Guidelines for Authors
Manuscript will be carefully scrutinized for evidence of plagiarism, duplication and data manipulation; in particular, images will be carefully examined for any indication of intentional improper modification.
Any suspected misconduct ends up with a quick rejection and is then reported to the US Office of Research Integrity.
Ensure that your work is written in correct English before submission.Professional copyediting can help authors improve the presentation of their work and increase its chances of being taken on by a publisher. In case you feel that your manuscript would benefit from a professional a professional English language copyediting checking language grammar and style, you can find a reliable revision service at:
TheCorresponding Author must submit the manuscript online-only through our Manuscript Submission System.
Authors are kindly invited to suggest potential reviewers (names, affilitations and email addresses) for their manuscript, if they wish.
Should be saved and submitted as a single WORD file containing the full text, references, tables and figures. In case of acceptance, original text and figures must be provided for publication.
Original Articles: should normally be divided into an abstract, introduction, design and methods, results, discussion and references. The abstract should contain a maximum of 400 words. A maximum of 20 authors is permitted, and additional authors should be listed in an ad hoc appendix.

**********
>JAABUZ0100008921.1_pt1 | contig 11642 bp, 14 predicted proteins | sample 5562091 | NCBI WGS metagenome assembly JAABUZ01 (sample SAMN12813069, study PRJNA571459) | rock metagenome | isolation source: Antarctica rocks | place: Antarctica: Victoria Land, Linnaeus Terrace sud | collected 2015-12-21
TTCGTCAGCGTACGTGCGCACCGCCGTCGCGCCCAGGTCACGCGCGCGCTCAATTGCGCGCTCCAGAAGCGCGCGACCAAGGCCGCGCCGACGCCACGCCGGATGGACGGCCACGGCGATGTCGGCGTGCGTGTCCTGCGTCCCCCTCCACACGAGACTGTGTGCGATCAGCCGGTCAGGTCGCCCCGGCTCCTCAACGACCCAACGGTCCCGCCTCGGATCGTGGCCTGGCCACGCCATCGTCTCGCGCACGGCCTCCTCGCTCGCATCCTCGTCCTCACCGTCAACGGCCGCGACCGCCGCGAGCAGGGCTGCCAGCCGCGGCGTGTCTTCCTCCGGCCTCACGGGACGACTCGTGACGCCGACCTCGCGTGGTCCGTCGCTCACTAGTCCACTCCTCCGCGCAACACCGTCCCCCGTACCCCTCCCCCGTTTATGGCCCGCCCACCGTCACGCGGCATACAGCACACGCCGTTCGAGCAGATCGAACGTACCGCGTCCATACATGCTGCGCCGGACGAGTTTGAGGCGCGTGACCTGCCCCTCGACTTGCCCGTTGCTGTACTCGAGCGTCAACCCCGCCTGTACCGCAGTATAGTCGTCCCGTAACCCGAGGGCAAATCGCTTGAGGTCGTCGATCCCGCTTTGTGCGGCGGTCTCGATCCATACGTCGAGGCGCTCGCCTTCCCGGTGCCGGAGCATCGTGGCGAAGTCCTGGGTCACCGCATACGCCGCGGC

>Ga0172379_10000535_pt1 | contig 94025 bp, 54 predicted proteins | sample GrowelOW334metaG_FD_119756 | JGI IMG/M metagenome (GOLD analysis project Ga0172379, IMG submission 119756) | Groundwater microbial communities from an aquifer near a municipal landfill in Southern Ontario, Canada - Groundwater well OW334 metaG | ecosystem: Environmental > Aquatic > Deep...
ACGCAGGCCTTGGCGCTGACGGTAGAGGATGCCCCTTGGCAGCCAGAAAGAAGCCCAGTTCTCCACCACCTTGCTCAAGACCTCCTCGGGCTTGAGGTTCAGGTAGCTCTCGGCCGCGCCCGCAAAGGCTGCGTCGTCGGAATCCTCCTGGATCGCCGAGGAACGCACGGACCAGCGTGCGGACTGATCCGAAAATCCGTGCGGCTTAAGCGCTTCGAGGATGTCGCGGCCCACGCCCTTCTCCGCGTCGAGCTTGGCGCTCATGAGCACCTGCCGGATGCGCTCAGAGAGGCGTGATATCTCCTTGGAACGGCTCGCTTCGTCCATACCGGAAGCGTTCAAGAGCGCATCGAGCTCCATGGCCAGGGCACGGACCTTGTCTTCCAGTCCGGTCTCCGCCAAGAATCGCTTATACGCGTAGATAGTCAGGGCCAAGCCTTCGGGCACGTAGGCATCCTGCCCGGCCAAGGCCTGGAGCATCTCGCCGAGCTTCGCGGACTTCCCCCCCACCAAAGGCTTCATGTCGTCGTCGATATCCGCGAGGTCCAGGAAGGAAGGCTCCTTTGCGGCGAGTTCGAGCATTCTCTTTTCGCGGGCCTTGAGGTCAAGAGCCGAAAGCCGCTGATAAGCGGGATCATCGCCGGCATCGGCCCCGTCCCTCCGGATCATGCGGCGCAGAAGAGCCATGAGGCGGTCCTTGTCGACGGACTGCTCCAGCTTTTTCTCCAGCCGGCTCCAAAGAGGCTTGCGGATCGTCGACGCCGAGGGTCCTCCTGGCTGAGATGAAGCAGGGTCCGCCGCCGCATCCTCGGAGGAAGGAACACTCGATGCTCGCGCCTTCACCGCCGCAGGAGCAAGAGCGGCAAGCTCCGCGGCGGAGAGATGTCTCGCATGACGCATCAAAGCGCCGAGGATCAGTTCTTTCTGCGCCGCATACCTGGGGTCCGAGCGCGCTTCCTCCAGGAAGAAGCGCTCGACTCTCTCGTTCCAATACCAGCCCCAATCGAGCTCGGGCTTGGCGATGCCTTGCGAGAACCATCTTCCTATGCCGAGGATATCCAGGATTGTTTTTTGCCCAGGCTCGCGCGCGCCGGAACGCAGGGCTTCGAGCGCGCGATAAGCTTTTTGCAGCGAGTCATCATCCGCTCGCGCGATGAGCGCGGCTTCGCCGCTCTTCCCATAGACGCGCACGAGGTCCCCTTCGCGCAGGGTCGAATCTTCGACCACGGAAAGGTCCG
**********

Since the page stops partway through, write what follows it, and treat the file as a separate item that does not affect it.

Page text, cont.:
Review Articles: no particular format is required for these articles. However, they should have an informative, unstructured abstract of about 250 words. Reviews may also include meta-analyses, guidelines and consensus papers by scientific societies or working groups. These studies must be conducted following proper, widely accepted ad hoc procedures.
Short Communications: are articles with a simple layout and containing limited data (no more than two figures or tables) and a small number of citations (not more than 25). They should be limited to 2,000 words of text (figure captions, table headings and reference lists are additional to this limit).
Letters to the editor: should be from 250 to 1,000 words in length. Authors of letters to the editor should provide a short title for their letter.